Though it was the better parts of two centuries aborning, the National Theater of Great Britain is, architecturally speaking, well into the 21st century, its slabs of concrete as coldly aggressive as the new east wing of the National Gallery in Washington.

What matter more than the National Theater's fortress-like aspect, however, are its auditoriums and stages. The Oliver is the jewel of the three, with 1,160 sharply raked seats, fanshaped, sweeping down to an accommodating thrust stage. The effect is not unlike that of Canada's Stratford and superior to the Kennedy Center's Eisenhower, which has 58 fewer seats. The Lyttleton has 890 seats and a traditional proscenium stage. The 400-seat Cottesloe, of the "black box" school, can alter playing areas for its programs of experimental plays.

The Oliver does honor to its name. As I admired its advanced, basically Grecian form, I recalled taking Laurence Olivier into the then-unfinished Arena Stage in Washington. Aghast at its rectangular playing area, Olivier proceeded to act out some of his great roles for me, coming to the highlights with his back to me.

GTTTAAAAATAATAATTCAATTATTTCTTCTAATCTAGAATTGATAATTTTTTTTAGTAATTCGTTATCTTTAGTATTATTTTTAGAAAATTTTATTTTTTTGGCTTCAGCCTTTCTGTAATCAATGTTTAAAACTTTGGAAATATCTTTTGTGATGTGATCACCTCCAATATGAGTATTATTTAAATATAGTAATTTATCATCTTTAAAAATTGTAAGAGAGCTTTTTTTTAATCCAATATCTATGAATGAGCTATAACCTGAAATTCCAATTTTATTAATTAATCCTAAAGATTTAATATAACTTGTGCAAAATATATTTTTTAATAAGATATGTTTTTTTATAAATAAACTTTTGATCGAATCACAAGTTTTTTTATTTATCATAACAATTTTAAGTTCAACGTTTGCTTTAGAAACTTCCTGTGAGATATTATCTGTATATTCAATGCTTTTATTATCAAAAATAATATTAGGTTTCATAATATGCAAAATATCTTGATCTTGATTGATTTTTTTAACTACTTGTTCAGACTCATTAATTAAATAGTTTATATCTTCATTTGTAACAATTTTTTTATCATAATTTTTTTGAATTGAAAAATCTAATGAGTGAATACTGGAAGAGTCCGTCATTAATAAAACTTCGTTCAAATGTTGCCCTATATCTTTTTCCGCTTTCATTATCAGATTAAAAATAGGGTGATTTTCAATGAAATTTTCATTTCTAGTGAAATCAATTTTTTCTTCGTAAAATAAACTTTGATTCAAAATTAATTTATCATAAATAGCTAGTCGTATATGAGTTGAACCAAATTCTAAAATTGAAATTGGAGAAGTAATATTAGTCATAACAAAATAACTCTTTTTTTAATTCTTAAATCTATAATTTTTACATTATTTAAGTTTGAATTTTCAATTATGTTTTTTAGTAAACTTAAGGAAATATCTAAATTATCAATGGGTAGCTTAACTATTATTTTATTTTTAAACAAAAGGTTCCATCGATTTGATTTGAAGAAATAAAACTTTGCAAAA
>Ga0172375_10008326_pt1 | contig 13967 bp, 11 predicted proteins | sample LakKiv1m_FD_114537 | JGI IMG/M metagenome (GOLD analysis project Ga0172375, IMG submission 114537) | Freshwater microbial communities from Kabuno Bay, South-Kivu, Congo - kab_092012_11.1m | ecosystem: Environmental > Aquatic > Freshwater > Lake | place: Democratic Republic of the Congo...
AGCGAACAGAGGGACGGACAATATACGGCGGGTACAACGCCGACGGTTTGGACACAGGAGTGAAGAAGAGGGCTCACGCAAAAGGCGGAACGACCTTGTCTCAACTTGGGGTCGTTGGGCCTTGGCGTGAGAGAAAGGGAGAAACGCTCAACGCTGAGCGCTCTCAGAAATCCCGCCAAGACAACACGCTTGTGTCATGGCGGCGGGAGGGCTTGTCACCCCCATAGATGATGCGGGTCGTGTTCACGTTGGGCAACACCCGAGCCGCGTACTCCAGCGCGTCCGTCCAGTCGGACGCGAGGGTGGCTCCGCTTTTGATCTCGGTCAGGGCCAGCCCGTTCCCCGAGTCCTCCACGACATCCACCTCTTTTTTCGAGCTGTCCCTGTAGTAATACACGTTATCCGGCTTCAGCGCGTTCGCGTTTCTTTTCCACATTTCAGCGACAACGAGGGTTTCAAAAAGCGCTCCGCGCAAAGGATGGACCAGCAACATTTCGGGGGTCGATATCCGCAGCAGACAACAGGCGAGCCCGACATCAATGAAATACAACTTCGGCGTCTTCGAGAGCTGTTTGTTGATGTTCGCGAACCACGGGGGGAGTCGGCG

"How can anyone act in central staging?" he asked.

Not for nothing is Lord Olivier the great actor. In the 17 years since he adapted himself to 21st-century stages, first at Chichester, later as the leader in the National Theater's creation.The sweeping intimacy of the Olivier reverses the concrete chill of its outer box. In comparison, the Kennedy Center is warmer, more assured and inviting, and infinitely less secretive.

The Queen's Silver Jubilee is the most dramatic event of England's summer, and presently the London stages can't match the Royal's crowd-exciting performances, which will continue through the summer.

Yet, with all three stages lighted for the first time, the National Theater is a must stop for all visitors. The unfamiliar plays include a new one from Robert Bolt, "State of Revolution," a detailed study of Lenin; Odon von Horvath's forgotten "Tales from the Vienna Woods" and a revival of Harley Granville Barker's "The Madras House." Far its best is Peter Hall's staging of "Volpone," with Paul Scotfield glorious in the title part and John Gielgud and Elizabeth Spriggs as the grasping Would be couple. This "Volpone," the finest staging I've seen in three weeks, will be in repertory through August and rates first on any list.